File - A genial view of agriculture fields in Arsal, Monday, June 18, 2012. (The Daily Star/Rakan al-Fakih)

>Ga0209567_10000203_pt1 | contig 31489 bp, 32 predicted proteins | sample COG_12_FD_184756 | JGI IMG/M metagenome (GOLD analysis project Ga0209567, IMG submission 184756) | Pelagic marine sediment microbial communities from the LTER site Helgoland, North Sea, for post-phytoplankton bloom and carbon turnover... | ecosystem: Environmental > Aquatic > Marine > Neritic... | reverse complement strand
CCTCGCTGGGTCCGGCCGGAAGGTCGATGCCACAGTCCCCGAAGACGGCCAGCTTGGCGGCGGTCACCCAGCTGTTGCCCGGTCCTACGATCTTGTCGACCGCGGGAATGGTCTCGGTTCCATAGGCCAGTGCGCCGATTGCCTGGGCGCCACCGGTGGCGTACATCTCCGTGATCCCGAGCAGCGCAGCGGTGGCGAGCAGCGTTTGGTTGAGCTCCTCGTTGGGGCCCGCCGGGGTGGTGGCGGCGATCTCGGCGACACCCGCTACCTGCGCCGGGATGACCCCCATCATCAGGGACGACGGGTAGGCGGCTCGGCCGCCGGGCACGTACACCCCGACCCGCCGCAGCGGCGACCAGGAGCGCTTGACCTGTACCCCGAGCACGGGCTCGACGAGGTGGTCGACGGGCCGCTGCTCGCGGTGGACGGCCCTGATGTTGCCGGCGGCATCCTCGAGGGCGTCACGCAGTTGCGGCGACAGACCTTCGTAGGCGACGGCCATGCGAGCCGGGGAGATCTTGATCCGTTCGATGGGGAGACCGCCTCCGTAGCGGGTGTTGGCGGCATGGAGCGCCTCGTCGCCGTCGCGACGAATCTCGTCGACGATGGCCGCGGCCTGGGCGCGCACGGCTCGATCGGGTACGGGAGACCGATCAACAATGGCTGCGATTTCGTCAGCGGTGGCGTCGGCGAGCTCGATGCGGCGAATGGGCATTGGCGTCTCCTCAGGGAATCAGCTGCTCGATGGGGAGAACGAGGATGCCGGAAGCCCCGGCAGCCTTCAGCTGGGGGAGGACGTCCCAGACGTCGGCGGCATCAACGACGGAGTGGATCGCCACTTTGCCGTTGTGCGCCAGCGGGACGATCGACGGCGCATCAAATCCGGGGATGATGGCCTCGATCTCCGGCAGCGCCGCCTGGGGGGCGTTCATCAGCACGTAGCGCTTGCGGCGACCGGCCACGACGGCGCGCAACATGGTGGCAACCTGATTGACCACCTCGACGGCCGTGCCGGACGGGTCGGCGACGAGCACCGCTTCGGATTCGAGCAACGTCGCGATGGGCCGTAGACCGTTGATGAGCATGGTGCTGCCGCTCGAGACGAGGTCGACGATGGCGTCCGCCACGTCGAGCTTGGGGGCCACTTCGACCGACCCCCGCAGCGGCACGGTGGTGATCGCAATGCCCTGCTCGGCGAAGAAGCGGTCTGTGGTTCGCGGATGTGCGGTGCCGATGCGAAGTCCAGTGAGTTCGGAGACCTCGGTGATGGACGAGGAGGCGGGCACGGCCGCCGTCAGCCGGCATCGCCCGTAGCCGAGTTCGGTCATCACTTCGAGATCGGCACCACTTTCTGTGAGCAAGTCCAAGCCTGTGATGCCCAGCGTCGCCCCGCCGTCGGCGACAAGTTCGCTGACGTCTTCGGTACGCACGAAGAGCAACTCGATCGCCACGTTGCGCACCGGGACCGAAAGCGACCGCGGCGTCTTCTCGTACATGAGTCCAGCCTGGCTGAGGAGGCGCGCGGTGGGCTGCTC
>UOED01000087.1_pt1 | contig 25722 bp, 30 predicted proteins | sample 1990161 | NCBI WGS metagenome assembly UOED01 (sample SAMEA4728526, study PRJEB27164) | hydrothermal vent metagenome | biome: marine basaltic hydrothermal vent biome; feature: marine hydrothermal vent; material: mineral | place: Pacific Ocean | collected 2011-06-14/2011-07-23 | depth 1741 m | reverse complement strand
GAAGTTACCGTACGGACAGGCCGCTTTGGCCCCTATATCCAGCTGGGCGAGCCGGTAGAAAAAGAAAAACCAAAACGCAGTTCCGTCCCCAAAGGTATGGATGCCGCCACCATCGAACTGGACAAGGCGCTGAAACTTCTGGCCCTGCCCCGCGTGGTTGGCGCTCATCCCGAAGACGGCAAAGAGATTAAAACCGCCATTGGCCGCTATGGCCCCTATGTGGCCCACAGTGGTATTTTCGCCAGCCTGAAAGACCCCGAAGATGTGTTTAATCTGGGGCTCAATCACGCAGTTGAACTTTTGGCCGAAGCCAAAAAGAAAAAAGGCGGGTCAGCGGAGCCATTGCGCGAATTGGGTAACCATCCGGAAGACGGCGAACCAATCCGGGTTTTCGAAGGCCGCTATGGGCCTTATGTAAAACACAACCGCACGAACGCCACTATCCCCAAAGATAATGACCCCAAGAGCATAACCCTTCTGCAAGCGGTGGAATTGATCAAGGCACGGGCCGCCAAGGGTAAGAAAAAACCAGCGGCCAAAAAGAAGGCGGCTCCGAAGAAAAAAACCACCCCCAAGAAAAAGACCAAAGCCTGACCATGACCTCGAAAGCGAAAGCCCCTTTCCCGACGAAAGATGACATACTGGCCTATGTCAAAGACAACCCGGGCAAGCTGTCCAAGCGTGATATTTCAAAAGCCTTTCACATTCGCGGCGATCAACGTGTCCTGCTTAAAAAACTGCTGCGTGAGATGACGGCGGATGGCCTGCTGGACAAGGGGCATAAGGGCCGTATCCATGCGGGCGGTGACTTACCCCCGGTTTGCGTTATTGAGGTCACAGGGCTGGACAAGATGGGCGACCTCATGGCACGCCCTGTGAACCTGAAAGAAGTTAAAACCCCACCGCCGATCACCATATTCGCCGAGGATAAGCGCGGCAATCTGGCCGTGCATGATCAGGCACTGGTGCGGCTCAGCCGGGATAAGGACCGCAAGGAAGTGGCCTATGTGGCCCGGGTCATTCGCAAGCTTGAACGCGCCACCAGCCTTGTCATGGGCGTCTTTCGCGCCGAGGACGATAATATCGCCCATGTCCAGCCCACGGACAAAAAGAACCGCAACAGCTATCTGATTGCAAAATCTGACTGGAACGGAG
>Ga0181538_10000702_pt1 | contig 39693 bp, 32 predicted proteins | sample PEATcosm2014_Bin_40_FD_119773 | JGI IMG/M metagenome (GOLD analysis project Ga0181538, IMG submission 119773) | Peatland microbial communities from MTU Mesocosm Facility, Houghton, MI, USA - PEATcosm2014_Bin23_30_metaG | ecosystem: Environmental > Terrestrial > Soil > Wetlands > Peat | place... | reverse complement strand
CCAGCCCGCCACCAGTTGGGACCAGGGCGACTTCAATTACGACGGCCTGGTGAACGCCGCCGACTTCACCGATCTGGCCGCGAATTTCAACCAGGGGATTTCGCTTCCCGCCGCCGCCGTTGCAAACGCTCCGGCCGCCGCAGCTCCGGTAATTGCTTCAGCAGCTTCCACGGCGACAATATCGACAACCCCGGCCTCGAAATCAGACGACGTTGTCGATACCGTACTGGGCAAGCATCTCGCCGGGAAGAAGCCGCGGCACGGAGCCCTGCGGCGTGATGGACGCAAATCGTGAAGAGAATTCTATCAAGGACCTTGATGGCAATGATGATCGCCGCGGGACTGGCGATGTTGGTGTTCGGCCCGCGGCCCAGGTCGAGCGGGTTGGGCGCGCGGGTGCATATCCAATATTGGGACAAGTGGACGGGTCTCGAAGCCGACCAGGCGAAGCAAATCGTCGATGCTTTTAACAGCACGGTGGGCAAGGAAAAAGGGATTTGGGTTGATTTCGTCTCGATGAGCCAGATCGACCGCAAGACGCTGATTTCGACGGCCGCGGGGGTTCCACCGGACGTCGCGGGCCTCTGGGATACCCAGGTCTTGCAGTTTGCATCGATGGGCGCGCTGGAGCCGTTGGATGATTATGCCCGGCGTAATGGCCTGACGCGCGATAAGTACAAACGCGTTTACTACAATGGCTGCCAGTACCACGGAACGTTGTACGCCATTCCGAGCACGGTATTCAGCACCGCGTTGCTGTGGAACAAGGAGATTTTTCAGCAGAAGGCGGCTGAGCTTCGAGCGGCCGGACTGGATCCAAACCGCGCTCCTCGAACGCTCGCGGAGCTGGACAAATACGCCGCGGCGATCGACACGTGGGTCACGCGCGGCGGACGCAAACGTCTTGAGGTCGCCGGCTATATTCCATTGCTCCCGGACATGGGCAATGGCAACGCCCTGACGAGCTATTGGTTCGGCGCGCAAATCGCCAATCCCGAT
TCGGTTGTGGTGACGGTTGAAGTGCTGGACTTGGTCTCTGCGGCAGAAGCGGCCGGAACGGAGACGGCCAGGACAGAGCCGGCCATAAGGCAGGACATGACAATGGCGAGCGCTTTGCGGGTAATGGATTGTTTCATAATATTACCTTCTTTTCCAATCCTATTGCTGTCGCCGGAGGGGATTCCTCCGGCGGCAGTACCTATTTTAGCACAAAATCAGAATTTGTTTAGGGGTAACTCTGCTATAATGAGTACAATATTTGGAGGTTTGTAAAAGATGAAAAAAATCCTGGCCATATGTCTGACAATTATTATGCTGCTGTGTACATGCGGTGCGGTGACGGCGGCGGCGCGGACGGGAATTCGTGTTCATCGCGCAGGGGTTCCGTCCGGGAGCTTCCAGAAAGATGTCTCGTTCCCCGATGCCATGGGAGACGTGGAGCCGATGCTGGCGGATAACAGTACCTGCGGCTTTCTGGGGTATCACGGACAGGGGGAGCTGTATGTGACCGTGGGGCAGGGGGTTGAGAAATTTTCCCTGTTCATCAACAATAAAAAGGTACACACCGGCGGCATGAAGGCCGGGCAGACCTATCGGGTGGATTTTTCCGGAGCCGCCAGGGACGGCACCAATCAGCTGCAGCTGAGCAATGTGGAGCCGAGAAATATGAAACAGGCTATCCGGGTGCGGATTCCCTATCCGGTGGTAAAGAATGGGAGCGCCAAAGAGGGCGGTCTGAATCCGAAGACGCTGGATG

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When Ahmad al-Breidy, an Arsali fruit farmer, went last week to check on the state of his orchards in the town's embattled outskirts, a Syrian rocket fell a narrow 30 meters away from where he was huddled, patiently trimming roots.Arsal's once-prolific farmers appear to be the inadvertent victims of spillover from the Syrian civil war into Lebanon, as routine airstrikes conducted by the Syrian regime and hostile rebel presence on their orchards have prevented an overwhelming number from harvesting their fruit, wreaking havoc on the local agrarian-based economy.As a result, cereal production declined and was replaced, after an estimated 2 million trees were planted, with cherries and apricots.Fifty years later, the shift to fruit production, based exclusively in Arsal's highlands between ranging from 1,200 to 2,200 meters, served to modify the landscape of the town's rugged taupe outskirts. By the time Syrian rebel groups took refuge in the area, local fruit yields supported 60 percent of Arsali households.Suham Ezzedine's father owns three different cherry and apricot orchards in the northern outskirts, but hasn't managed to visit any of them due to security fears. Hasan Hujiery went to check on his orchards just four days ago.
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